XOXO~ 

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6 Comments

  1. Lindsay G.

    This is me, every. single. day. The struggle is DEFINITELY real!! Love this post, though…. thanks for being vulnerable, and taking the time to share these thoughts!

    Reply
    • Jasmine Rice

      You are a bad ass boss lady Lindsay! Say it, own it! I’ve told many people about how awesome and inspiring you are! You are amazing!!

      Reply
  2. Jayla Sevigny

    I do this al the time! I’ve constantly thought all my life other people around me ,in a given situation, have it all together and know exactly what’s going on. Meanwhile I’m over here thinking ” I don’t belong here or I do not measure up!” Its hard when we put labels on something like ” Are you a runner?” If you run occasionally are you a runner? When do you magically hit the status of runner? ” Are you a reader?” Well I read but maybe not as many books as someone else. So I don’t know.. am I?! Labels can be dangerous if we attach ourselves to them!

    Reply
    • Jasmine Rice

      Interesting thoughts. I think it’s what you believe. If you believe you are a runner and you only run once a week or even once a month, then damnit…you are! Who is to define what “being a runner” is?

      Who is to say that because you don’t do XX or because you Do XX, then you aren’t able to say that’s your truth?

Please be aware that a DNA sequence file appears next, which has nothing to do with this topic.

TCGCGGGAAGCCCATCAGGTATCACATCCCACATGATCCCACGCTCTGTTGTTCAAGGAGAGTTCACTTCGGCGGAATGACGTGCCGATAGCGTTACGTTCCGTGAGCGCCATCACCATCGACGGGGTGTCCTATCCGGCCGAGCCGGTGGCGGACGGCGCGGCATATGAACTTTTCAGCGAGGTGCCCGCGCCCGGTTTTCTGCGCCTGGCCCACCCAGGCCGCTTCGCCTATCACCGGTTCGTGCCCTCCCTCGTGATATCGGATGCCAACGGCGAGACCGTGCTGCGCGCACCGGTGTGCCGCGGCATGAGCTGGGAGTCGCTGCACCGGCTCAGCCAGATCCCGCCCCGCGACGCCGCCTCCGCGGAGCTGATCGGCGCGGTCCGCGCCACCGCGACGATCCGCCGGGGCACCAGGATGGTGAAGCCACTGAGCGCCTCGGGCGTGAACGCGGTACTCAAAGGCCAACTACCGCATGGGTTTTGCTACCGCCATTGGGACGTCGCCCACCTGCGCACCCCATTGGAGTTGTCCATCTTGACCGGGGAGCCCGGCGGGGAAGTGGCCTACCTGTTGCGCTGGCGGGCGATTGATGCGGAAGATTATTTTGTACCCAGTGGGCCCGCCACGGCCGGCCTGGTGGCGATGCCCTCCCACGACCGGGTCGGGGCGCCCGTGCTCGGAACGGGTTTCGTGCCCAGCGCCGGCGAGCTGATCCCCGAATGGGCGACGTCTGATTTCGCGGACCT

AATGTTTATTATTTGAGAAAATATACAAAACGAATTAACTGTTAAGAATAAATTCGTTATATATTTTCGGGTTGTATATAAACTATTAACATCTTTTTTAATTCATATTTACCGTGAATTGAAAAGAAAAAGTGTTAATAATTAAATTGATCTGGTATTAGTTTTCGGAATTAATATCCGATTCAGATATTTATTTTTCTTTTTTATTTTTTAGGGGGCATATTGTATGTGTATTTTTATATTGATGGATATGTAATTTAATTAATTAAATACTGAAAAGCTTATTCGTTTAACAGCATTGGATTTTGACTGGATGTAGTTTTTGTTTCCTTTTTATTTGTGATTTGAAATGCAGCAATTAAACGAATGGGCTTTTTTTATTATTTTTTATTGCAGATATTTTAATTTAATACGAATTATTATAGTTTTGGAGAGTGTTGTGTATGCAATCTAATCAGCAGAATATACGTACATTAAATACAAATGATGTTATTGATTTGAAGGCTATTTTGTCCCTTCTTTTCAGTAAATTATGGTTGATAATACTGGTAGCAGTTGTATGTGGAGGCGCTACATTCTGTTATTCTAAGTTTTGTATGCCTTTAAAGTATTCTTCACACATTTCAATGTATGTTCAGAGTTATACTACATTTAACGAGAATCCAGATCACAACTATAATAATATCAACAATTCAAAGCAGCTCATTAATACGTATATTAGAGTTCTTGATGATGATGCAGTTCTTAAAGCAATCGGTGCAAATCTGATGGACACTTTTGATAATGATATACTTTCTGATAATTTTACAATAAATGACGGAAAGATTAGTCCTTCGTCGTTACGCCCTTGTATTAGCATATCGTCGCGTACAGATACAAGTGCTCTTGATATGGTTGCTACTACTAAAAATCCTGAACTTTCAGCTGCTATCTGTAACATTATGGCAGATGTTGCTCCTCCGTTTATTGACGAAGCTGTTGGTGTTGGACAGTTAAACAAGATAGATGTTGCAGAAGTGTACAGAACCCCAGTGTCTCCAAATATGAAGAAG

It’s believing in yourself. I’m certainly not one to be attached to labels, I believe that it’s more about believing in yourself.

      “Fake it til you make it”…I’m not a fan of this saying because if you are doing it…you’re doing it! No faking in that.

      Thank you for the comments, love the different perspectives.

      Reply
  3. gertman

    OMG I do this so bad constantly!! Just thinking back to times really stick out in my mind:
    1. When I first went off to collage I was so afraid to buy a sweatshirt or put a bumper sticker on my car with the school’s name because I was so afraid that I was going to fail out and it would be a reminder of my failure. My Dad finally said to me, in my second or third term, it’s alright and I put the bumper sticker on….and I DID in fact graduate. 🙂

    2. Another time was at work when a once in a lifetime opportunity came up to work abroad for a year. I waited so long until I told my mom because I was so sure it wasn’t really going to happen. Still now I look back at it and think the only reason why they picked me is because everyone else they would have picked at left the company. Long story short, I went and it was a wonderful experience 🙂

    Reply
  4. Jasmine Rice

    Love this!

    Reply